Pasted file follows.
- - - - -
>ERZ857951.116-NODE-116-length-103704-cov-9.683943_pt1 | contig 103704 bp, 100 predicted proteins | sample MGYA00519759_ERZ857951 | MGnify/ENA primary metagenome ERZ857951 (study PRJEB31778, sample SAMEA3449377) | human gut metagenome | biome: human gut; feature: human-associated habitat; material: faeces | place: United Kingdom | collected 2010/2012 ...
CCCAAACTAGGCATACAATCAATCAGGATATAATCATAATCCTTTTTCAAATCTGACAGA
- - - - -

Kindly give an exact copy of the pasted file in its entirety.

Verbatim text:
>ERZ857951.116-NODE-116-length-103704-cov-9.683943_pt1 | contig 103704 bp, 100 predicted proteins | sample MGYA00519759_ERZ857951 | MGnify/ENA primary metagenome ERZ857951 (study PRJEB31778, sample SAMEA3449377) | human gut metagenome | biome: human gut; feature: human-associated habitat; material: faeces | place: United Kingdom | collected 2010/2012 ...
CCCAAACTAGGCATACAATCAATCAGGATATAATCATAATCCTTTTTCAAATCTGACAGA